background image


Chapter 10

The target opens the PDF thinking it’s legitimate, and his system is 

instantly compromised. On the attacker’s side, you see the following:

[*] Started reverse handler on
[*] Starting the payload handler...
msf exploit(handler) > [*] Sending stage (748032 bytes) to
[*] Meterpreter session 1 opened ( ->

msf exploit(handler) > 

sessions -i 1

[*] Starting interaction with 1...

meterpreter > 


Process 2976 created.
Channel 1 created.
Microsoft Windows XP [Version 5.1.2600]
(C) Copyright 1985-2001 Microsoft Corp.

C:\Documents and Settings\Bob\Desktop>

This example used a spear-phishing attack to target one user, but SET 

can also be used to attack multiple targets using the “mass email” option. 
You can also create customized templates that can be reused, instead of 
using the prebuilt templates included in SET.

Web Attack Vectors

Web attack vectors are probably one of the most advanced and exciting 
aspects of SET, because they are specifically crafted to be believable and 
enticing to the target. SET can clone websites that look identical to trusted 
sites, helping to ensure that the target will think he is visiting a legitimate site.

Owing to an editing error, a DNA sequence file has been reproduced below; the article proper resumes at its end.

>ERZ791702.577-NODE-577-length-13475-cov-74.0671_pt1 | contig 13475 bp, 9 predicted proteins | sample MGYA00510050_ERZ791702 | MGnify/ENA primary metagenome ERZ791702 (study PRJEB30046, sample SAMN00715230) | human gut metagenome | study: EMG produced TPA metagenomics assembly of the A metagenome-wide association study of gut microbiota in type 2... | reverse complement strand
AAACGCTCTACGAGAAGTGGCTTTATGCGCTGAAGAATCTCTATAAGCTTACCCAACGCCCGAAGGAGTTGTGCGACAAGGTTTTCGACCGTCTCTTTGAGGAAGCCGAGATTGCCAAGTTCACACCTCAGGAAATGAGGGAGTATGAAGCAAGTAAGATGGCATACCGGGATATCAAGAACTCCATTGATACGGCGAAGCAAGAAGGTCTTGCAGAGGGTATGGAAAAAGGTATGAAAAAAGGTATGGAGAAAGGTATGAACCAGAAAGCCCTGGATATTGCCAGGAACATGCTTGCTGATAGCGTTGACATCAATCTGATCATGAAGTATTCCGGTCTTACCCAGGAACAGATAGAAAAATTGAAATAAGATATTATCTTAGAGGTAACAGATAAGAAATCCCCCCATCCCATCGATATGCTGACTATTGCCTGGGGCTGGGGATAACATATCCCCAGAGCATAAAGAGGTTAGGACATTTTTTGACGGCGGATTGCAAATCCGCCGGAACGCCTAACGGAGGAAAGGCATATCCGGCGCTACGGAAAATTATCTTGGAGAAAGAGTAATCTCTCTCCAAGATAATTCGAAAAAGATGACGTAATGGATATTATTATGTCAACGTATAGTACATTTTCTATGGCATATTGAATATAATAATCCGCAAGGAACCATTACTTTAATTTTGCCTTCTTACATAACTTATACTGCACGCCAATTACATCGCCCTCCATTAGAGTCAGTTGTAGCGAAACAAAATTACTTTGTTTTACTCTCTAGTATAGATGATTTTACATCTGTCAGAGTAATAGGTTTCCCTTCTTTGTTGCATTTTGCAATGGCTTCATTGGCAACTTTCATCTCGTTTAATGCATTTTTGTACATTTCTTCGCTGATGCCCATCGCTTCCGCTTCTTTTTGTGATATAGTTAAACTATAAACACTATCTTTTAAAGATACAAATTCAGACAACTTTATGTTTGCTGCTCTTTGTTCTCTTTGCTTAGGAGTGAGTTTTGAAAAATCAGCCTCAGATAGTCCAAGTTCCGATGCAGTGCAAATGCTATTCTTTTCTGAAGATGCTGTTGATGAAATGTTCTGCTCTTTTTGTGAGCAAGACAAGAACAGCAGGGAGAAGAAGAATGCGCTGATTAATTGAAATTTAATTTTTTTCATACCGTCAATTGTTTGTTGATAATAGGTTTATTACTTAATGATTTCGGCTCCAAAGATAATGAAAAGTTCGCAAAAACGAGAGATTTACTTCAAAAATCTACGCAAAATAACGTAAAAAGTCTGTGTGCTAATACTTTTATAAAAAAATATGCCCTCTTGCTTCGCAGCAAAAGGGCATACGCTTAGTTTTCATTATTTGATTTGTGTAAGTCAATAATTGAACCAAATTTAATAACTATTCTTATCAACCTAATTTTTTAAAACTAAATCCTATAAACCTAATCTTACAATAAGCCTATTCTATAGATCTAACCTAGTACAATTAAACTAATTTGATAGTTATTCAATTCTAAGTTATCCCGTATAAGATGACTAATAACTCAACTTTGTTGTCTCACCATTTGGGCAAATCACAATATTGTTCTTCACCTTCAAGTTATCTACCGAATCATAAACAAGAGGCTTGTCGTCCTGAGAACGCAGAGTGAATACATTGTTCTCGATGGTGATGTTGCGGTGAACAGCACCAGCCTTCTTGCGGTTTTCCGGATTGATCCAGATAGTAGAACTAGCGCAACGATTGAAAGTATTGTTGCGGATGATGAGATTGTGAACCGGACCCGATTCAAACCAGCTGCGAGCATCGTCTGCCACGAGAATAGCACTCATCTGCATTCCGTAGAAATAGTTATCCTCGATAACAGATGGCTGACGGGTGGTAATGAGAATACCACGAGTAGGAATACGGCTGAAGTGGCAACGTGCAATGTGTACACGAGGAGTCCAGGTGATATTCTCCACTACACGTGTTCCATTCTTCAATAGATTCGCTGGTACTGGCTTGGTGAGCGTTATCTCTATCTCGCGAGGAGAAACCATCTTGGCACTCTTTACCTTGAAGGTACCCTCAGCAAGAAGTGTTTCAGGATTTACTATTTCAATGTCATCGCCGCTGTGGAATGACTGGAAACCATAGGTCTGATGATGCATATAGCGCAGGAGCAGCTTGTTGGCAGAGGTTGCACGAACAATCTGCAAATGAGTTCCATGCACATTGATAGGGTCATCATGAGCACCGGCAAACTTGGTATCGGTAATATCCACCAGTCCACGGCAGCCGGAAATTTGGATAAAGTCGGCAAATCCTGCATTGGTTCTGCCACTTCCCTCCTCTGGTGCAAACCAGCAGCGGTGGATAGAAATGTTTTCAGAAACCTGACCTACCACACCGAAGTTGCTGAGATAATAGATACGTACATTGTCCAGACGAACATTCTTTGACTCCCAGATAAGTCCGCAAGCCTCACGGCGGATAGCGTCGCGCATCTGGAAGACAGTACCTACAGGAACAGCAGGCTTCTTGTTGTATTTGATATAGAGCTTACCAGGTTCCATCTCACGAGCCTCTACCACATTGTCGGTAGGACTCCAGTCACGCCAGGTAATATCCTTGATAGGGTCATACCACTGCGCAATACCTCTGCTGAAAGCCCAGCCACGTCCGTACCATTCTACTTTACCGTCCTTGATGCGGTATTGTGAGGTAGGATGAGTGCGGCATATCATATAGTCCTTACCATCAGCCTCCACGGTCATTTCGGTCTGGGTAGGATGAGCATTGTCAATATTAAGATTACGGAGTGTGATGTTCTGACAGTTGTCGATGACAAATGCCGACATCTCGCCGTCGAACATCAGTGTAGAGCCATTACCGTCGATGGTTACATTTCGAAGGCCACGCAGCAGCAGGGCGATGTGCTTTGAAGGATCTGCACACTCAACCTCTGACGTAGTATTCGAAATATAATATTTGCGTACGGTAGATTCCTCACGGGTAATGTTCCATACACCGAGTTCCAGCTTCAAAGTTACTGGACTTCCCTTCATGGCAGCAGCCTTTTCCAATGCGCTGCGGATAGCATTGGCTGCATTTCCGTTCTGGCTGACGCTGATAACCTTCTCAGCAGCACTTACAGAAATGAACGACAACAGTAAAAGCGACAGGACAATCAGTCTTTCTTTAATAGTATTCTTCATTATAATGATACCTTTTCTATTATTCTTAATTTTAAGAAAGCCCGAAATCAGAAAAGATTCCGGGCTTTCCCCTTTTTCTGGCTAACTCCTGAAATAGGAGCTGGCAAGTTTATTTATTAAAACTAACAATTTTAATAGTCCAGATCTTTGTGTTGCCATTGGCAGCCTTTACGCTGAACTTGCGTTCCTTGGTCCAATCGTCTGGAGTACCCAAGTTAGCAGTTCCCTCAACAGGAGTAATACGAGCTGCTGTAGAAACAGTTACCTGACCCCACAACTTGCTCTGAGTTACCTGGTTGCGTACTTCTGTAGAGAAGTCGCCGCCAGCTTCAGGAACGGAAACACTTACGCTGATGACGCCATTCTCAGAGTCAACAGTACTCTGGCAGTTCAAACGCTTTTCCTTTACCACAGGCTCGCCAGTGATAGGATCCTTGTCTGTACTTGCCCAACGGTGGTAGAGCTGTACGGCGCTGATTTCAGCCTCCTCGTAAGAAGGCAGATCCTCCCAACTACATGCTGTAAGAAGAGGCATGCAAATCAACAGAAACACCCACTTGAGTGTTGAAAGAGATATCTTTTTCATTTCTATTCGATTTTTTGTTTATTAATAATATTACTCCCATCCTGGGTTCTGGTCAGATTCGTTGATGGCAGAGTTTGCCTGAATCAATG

Java Applet

The Java applet attack is one of the most successful attack vectors in SET. The 
applet itself was created by one of the SET developers, Thomas Werth. This 
attack introduces a malicious Java applet that does smart browser detection 
(so your exploit works) and delivers a payload to a target’s machine. The Java 
applet attack is not considered a vulnerability by Java. When a target browses 
the malicious site, he is presented with a warning asking if he wants to run an 
untrusted Java applet. Because Java allows you to sign an applet with any name 
you choose, you could call the publisher Google, Microsoft, or any other 
string you choose. By editing the 


 file and setting 





, you can also incorporate mass emails with this attack.

Let’s walk through a real-world example—a penetration test performed 

for a Fortune 1000 company. First, a copycat domain name, similar to that of 
the actual company website, was registered. Next, the attacker scraped the 
Internet looking for 


 email addresses using the harvester 

module within Metasploit. After extracting 200 email addresses from public 
websites, mass emails were sent to these addresses. The attack email claimed 
to be from the company’s communications department and asked the employee